This sort of question came up frequently in the early church. There were so many splits and heresies and troubles of all kinds. People who were baptized or received other sacraments were concerned about whether their received sacraments had been valid.
The Donatists were a group from this period who believed that we should be a church of saints, not sinners. Therefore, they held that sacraments given by a “traditori”, a church official who collaborated during the persecutions of Diocletian, were invalid. This is known as ex opere operantis, the belief that the validity of the sacraments depends on the worthiness of the minister. "They were renounced in 314D at the Council of Arles called by Constantine, but continued to exist for several hundred years.
The Catholic position given by Augustine was “ex opere operato”, the validity of the sacrament is based on the holiness of God with the minister being only his instrument. This meant that any bishop or priest, even if they were in a state of mortal sin still offered valid sacraments assuming:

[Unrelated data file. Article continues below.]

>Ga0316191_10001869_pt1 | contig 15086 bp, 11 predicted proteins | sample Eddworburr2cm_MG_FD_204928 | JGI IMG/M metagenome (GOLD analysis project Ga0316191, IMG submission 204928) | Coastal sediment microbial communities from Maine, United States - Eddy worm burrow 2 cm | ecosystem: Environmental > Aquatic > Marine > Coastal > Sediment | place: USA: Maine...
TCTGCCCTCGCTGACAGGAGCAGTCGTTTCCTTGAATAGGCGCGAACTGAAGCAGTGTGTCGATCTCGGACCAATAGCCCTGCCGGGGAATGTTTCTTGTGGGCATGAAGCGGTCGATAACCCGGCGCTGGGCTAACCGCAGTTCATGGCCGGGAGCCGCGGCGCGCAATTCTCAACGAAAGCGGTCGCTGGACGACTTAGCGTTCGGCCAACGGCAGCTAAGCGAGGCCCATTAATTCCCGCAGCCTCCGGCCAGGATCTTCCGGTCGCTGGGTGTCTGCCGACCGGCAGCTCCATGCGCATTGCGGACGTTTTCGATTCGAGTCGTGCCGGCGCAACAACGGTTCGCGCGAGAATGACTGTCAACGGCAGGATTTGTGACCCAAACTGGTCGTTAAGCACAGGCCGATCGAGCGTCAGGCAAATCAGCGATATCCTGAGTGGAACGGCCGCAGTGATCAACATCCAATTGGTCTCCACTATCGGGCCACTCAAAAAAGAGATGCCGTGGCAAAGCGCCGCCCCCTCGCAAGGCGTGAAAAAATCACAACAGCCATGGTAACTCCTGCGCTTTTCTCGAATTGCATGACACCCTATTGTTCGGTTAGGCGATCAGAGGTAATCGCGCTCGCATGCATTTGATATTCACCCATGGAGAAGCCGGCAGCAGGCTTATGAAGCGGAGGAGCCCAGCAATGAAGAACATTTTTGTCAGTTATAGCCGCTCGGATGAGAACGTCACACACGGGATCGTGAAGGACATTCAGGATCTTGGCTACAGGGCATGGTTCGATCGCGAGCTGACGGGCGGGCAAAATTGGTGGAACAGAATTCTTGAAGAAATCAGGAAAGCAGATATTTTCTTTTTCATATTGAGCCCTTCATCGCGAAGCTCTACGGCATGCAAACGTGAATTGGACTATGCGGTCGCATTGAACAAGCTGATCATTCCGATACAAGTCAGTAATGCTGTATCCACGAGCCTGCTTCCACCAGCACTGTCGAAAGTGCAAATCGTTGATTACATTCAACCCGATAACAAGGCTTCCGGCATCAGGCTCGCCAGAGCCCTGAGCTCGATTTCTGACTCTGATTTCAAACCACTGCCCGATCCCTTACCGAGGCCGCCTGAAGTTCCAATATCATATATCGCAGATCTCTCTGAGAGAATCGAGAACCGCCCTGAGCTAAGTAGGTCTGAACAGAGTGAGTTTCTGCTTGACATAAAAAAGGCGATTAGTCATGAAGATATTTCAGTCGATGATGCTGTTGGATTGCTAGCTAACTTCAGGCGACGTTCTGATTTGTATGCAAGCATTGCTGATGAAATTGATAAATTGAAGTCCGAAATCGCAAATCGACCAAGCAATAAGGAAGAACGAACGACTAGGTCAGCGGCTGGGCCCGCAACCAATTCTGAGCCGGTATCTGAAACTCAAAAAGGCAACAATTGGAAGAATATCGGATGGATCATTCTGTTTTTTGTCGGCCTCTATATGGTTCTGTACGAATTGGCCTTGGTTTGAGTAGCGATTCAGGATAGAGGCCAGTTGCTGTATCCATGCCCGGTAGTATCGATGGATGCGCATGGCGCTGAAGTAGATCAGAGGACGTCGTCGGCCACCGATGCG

- he spoke the formula for the sacrament with valid matter, correct words and signs.
- he had the intent of causing the sacrament to occur validly.
That being said, your sacrament may have been valid. The best way to know would be to speak to a Catholic priest. He should be able to tell you for sure. I would not worry too much. If you made a good confession and assumed it to be valid I don’t think it would be held against you. Whether it “counts” is another matter.